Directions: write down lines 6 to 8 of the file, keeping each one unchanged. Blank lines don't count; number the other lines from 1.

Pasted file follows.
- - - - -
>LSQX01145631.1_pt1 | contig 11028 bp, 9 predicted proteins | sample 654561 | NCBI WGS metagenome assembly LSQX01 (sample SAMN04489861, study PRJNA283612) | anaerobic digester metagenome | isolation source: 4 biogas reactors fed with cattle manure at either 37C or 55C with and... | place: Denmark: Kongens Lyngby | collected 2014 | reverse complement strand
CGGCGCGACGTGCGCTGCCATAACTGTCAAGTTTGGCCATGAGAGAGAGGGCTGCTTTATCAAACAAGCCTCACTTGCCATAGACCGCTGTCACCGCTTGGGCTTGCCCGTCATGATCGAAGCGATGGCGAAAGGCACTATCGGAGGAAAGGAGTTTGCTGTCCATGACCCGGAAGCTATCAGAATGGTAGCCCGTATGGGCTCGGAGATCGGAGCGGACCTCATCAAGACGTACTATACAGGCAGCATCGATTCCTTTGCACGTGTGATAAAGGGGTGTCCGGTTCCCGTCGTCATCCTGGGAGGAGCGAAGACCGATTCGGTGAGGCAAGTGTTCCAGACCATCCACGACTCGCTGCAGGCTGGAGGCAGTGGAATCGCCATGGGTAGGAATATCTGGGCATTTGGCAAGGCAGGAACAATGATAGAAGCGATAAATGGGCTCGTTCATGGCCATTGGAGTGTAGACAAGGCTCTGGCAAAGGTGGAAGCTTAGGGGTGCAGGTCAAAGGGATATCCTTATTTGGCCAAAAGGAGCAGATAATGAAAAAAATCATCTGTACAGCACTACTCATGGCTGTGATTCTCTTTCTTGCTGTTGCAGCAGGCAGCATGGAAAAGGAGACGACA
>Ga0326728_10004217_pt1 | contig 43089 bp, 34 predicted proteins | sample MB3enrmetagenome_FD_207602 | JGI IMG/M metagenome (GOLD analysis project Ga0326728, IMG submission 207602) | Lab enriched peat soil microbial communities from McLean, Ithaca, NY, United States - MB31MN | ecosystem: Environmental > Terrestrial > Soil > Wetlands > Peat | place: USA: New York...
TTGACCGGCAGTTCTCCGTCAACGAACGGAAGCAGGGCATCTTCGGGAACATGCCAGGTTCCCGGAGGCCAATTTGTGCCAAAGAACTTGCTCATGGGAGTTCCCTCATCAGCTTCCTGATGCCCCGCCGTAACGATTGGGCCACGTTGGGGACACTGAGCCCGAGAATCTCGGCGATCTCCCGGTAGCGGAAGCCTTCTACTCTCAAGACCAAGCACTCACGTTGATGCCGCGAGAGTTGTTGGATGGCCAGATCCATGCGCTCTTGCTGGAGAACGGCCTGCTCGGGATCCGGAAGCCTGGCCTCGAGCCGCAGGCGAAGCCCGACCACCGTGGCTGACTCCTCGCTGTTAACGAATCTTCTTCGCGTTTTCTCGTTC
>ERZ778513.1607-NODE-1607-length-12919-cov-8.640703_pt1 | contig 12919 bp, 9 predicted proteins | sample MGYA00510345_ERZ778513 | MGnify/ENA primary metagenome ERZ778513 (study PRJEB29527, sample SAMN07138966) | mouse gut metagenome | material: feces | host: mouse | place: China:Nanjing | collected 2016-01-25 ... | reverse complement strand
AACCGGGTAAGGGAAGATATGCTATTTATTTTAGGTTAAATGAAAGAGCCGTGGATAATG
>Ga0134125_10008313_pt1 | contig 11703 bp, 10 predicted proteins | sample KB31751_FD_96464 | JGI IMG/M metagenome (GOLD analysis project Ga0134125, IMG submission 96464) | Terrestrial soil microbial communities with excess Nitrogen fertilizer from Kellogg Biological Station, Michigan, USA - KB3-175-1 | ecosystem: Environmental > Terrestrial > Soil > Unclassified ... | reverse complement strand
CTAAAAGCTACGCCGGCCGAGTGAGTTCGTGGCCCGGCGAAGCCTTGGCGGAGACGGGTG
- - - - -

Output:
AACCGGGTAAGGGAAGATATGCTATTTATTTTAGGTTAAATGAAAGAGCCGTGGATAATG
>Ga0134125_10008313_pt1 | contig 11703 bp, 10 predicted proteins | sample KB31751_FD_96464 | JGI IMG/M metagenome (GOLD analysis project Ga0134125, IMG submission 96464) | Terrestrial soil microbial communities with excess Nitrogen fertilizer from Kellogg Biological Station, Michigan, USA - KB3-175-1 | ecosystem: Environmental > Terrestrial > Soil > Unclassified ... | reverse complement strand
CTAAAAGCTACGCCGGCCGAGTGAGTTCGTGGCCCGGCGAAGCCTTGGCGGAGACGGGTG